Studies have long shown that the endocannabinoid system, the mechanism in the human body that regulates stress, among other things, plays an important role in fear extinction. Childhood trauma can also permanently disrupt the endocannabinoid system. However, forty per cent of patients with anxiety-related disorders do not respond to standard treatments such as cognitive behavioural therapy. An alternative treatment could be medicinal cannabis. In this specific case, treatment with CBD, because it would have an acute anxiolytic effect and stimulate fear extinction. CBD (cannabidiol) is a component of the cannabis plant that affects the endocannabinoid system after ingestion. Anandamide is one of the body’s own cannabinoid that is broken down less quickly after CBD use. Anandamide controls all kinds of processes in the human body.

Anandamide

Anandamide has an anxiolytic effect and plays an important role in extinguishing fear. Nadia Leen: “In our study, we wanted to know whether the level of Anandamide in blood plasma was associated with treatment success in veterans with PTSD. We thought: the higher the level, the better they respond to treatment because increased Anandamide levels are related to better fear extinction. However, the blood samples showed that there was no difference between healthy people and veterans.” Was that a disappointment? Nadia: “Yes, it certainly was, because we thought that Anandamide levels would be lower in veterans and that they would therefore benefit from boosting these levels. In fact, it was the opposite. Some veterans actually had increased Anandamide levels, which was associated with anxiety symptoms.”

Research team - Nadia Leen
Nadia Leen

PTSD

Post-traumatic stress disorder (PTSD) is a trauma and stressor-related disorder that has a disruptive impact on family life, work, and can lead to general social exclusion. Isolation and PTSD can result in self-destructive behaviour, such as excessive use of alcohol or drug abuse. PTSD occurs after a traumatic event. The patient experiences nightmares and lifelike memories (flashbacks). Treatment often consists of a combination of medication, such as antidepressants, and cognitive behavioural therapy.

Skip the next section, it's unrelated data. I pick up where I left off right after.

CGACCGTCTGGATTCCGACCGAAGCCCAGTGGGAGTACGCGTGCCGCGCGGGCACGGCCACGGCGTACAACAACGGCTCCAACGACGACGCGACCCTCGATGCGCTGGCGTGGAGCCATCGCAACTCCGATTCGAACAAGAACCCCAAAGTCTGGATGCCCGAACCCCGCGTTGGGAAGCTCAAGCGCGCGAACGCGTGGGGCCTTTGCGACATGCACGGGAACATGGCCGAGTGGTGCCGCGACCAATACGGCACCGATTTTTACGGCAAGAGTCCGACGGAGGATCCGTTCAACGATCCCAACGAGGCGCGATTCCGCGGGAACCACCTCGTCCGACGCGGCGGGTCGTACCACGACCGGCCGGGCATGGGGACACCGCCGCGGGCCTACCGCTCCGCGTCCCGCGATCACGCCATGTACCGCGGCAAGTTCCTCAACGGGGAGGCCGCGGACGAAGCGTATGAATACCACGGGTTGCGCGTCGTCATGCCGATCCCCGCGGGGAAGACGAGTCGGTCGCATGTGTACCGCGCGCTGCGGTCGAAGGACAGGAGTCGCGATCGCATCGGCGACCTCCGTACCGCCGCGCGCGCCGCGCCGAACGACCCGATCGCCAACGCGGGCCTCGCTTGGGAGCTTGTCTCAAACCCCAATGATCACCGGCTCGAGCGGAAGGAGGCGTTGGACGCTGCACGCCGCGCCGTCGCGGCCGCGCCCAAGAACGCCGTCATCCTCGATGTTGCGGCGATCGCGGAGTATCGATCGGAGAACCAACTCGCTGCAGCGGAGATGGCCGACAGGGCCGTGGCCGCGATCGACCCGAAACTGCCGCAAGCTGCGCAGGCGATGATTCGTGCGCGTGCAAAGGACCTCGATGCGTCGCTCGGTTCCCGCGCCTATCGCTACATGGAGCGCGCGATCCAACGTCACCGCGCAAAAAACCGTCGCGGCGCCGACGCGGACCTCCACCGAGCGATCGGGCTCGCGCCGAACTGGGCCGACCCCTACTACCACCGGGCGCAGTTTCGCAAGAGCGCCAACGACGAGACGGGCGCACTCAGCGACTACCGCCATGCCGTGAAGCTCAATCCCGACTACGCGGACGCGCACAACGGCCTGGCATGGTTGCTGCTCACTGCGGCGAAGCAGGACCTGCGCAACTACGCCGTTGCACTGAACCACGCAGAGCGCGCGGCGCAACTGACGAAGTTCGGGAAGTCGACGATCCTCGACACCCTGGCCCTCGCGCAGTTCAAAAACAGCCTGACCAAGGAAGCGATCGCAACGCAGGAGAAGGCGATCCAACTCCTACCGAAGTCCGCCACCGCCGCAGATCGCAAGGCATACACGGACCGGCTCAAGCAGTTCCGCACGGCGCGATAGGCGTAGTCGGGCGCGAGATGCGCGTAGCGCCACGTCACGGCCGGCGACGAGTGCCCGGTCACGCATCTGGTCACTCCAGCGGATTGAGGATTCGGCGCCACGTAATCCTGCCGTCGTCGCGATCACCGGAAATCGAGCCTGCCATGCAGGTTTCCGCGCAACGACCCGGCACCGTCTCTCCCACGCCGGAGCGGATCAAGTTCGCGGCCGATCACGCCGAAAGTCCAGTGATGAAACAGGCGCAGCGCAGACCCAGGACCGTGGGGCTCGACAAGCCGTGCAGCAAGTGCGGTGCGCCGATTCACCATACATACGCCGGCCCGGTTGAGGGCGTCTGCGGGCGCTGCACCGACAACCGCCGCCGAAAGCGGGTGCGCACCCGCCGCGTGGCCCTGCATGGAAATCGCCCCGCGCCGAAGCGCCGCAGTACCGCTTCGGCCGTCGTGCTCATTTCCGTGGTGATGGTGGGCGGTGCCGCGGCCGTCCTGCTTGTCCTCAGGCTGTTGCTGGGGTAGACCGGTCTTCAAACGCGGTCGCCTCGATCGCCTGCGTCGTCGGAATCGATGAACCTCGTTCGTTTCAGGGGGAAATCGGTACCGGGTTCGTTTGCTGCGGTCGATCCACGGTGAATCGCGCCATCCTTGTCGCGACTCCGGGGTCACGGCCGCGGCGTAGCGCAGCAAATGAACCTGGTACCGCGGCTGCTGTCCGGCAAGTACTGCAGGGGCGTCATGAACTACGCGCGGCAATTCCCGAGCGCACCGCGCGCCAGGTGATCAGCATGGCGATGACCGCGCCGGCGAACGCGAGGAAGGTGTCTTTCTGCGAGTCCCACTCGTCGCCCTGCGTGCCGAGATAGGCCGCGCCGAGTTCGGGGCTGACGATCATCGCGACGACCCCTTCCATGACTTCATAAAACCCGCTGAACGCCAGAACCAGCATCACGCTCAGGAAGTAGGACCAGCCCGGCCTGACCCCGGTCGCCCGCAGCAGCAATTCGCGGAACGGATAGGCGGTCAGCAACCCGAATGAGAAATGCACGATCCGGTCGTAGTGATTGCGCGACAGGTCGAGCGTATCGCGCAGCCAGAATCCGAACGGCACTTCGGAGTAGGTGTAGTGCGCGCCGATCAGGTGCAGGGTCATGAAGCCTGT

There is limited clinical data to support the prescription of medicinal cannabis for PTSD. Medical cannabis (oil, or floss) can be tried as a complementary therapy, in low doses (microdosing) and in combination with physical and psychological therapies.

Endocannabinoid system

“It seems, but that is purely hypothetical, that the endocannabinoid system will adapt to the long-term high levels of Anandamide after a while” Nadia continues, “which means that if the stress level is too high, the system becomes overactive and can no longer regulate the levels properly. We actually still have a lot to learn about the precise mechanism of action of the endocannabinoid system.”

Follow-up research has now started and Nadia is hopeful: “The endocannabinoid system is a promising candidate in understanding and treating anxiety, stress and trauma. I am therefore pleased that the Brain Research and Innovation Centre is continuing clinical research into the effects of CBD (cannabidiol) in veterans with an anxiety disorder and/or PTSD. Hopefully, it will contribute to reducing the burden that military personnel and veterans in particular experience in their daily lives due to PTSD.” The follow-up research is being conducted by PhD candidate Remco van Zijderveld.

Bedrocan opens its own cannabis Clinical Research Unit